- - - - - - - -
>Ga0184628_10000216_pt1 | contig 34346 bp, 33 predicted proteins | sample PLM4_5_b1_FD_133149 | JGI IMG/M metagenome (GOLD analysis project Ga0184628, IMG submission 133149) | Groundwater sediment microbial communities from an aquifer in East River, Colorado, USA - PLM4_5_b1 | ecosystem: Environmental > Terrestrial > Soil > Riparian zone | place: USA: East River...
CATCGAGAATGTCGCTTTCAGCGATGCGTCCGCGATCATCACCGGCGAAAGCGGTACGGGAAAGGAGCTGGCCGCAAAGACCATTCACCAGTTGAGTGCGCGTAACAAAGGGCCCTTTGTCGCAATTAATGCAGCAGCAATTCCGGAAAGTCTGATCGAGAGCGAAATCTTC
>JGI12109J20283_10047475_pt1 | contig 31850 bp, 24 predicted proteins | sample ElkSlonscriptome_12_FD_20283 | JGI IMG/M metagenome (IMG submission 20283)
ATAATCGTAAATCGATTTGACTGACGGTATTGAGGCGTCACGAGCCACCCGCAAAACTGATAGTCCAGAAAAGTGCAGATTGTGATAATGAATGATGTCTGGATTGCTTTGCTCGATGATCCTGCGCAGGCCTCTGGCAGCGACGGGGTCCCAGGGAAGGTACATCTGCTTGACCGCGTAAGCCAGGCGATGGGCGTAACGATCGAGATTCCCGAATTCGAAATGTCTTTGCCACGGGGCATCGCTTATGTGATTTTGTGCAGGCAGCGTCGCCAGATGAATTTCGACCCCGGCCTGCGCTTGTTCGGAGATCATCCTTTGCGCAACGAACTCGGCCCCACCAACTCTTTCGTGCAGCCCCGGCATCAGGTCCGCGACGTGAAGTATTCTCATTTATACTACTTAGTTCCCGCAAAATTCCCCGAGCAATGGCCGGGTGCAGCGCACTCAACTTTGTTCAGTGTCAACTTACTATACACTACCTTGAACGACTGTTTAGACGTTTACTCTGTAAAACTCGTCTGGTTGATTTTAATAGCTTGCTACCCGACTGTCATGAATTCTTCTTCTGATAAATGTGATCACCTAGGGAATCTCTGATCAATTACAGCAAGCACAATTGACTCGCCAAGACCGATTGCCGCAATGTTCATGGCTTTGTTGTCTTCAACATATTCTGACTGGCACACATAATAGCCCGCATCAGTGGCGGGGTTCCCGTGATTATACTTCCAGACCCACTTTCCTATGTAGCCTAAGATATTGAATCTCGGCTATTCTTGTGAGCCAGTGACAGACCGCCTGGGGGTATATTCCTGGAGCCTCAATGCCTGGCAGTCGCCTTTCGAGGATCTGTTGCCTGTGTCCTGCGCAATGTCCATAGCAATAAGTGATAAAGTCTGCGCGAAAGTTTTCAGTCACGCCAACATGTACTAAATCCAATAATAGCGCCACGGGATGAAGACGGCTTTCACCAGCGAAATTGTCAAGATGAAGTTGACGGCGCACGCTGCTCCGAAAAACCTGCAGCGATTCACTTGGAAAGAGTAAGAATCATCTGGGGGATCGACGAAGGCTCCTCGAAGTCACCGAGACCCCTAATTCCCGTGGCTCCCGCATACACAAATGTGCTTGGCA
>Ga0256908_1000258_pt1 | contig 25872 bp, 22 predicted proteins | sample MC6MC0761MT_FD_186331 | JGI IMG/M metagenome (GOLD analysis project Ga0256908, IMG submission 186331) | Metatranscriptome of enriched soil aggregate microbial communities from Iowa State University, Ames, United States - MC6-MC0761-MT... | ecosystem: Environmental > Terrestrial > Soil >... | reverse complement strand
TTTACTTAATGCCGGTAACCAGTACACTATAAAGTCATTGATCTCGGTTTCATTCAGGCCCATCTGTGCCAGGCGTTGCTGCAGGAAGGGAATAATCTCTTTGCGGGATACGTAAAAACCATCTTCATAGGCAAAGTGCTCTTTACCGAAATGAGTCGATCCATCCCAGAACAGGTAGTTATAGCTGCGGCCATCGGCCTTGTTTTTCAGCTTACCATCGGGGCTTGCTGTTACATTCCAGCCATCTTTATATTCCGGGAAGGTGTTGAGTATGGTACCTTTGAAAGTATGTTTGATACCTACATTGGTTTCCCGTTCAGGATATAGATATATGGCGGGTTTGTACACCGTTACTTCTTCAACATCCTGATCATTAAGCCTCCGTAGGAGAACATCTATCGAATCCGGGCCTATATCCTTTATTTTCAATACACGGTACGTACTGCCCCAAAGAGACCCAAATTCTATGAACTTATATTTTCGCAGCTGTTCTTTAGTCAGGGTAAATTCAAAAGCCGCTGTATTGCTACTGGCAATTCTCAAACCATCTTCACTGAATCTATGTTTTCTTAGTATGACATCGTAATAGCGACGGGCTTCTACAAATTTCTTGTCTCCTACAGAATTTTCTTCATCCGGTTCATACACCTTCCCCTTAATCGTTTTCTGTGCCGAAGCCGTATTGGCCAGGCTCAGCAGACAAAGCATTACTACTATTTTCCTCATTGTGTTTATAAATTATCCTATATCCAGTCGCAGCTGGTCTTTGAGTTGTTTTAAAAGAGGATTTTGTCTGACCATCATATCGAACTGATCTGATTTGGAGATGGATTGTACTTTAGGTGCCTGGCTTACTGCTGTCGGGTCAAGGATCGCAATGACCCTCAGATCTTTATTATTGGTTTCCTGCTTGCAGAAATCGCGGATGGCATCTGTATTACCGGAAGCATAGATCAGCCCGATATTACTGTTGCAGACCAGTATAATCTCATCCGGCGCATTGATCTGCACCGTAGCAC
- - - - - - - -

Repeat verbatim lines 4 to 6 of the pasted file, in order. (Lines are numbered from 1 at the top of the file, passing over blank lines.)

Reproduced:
ATAATCGTAAATCGATTTGACTGACGGTATTGAGGCGTCACGAGCCACCCGCAAAACTGATAGTCCAGAAAAGTGCAGATTGTGATAATGAATGATGTCTGGATTGCTTTGCTCGATGATCCTGCGCAGGCCTCTGGCAGCGACGGGGTCCCAGGGAAGGTACATCTGCTTGACCGCGTAAGCCAGGCGATGGGCGTAACGATCGAGATTCCCGAATTCGAAATGTCTTTGCCACGGGGCATCGCTTATGTGATTTTGTGCAGGCAGCGTCGCCAGATGAATTTCGACCCCGGCCTGCGCTTGTTCGGAGATCATCCTTTGCGCAACGAACTCGGCCCCACCAACTCTTTCGTGCAGCCCCGGCATCAGGTCCGCGACGTGAAGTATTCTCATTTATACTACTTAGTTCCCGCAAAATTCCCCGAGCAATGGCCGGGTGCAGCGCACTCAACTTTGTTCAGTGTCAACTTACTATACACTACCTTGAACGACTGTTTAGACGTTTACTCTGTAAAACTCGTCTGGTTGATTTTAATAGCTTGCTACCCGACTGTCATGAATTCTTCTTCTGATAAATGTGATCACCTAGGGAATCTCTGATCAATTACAGCAAGCACAATTGACTCGCCAAGACCGATTGCCGCAATGTTCATGGCTTTGTTGTCTTCAACATATTCTGACTGGCACACATAATAGCCCGCATCAGTGGCGGGGTTCCCGTGATTATACTTCCAGACCCACTTTCCTATGTAGCCTAAGATATTGAATCTCGGCTATTCTTGTGAGCCAGTGACAGACCGCCTGGGGGTATATTCCTGGAGCCTCAATGCCTGGCAGTCGCCTTTCGAGGATCTGTTGCCTGTGTCCTGCGCAATGTCCATAGCAATAAGTGATAAAGTCTGCGCGAAAGTTTTCAGTCACGCCAACATGTACTAAATCCAATAATAGCGCCACGGGATGAAGACGGCTTTCACCAGCGAAATTGTCAAGATGAAGTTGACGGCGCACGCTGCTCCGAAAAACCTGCAGCGATTCACTTGGAAAGAGTAAGAATCATCTGGGGGATCGACGAAGGCTCCTCGAAGTCACCGAGACCCCTAATTCCCGTGGCTCCCGCATACACAAATGTGCTTGGCA
>Ga0256908_1000258_pt1 | contig 25872 bp, 22 predicted proteins | sample MC6MC0761MT_FD_186331 | JGI IMG/M metagenome (GOLD analysis project Ga0256908, IMG submission 186331) | Metatranscriptome of enriched soil aggregate microbial communities from Iowa State University, Ames, United States - MC6-MC0761-MT... | ecosystem: Environmental > Terrestrial > Soil >... | reverse complement strand
TTTACTTAATGCCGGTAACCAGTACACTATAAAGTCATTGATCTCGGTTTCATTCAGGCCCATCTGTGCCAGGCGTTGCTGCAGGAAGGGAATAATCTCTTTGCGGGATACGTAAAAACCATCTTCATAGGCAAAGTGCTCTTTACCGAAATGAGTCGATCCATCCCAGAACAGGTAGTTATAGCTGCGGCCATCGGCCTTGTTTTTCAGCTTACCATCGGGGCTTGCTGTTACATTCCAGCCATCTTTATATTCCGGGAAGGTGTTGAGTATGGTACCTTTGAAAGTATGTTTGATACCTACATTGGTTTCCCGTTCAGGATATAGATATATGGCGGGTTTGTACACCGTTACTTCTTCAACATCCTGATCATTAAGCCTCCGTAGGAGAACATCTATCGAATCCGGGCCTATATCCTTTATTTTCAATACACGGTACGTACTGCCCCAAAGAGACCCAAATTCTATGAACTTATATTTTCGCAGCTGTTCTTTAGTCAGGGTAAATTCAAAAGCCGCTGTATTGCTACTGGCAATTCTCAAACCATCTTCACTGAATCTATGTTTTCTTAGTATGACATCGTAATAGCGACGGGCTTCTACAAATTTCTTGTCTCCTACAGAATTTTCTTCATCCGGTTCATACACCTTCCCCTTAATCGTTTTCTGTGCCGAAGCCGTATTGGCCAGGCTCAGCAGACAAAGCATTACTACTATTTTCCTCATTGTGTTTATAAATTATCCTATATCCAGTCGCAGCTGGTCTTTGAGTTGTTTTAAAAGAGGATTTTGTCTGACCATCATATCGAACTGATCTGATTTGGAGATGGATTGTACTTTAGGTGCCTGGCTTACTGCTGTCGGGTCAAGGATCGCAATGACCCTCAGATCTTTATTATTGGTTTCCTGCTTGCAGAAATCGCGGATGGCATCTGTATTACCGGAAGCATAGATCAGCCCGATATTACTGTTGCAGACCAGTATAATCTCATCCGGCGCATTGATCTGCACCGTAGCAC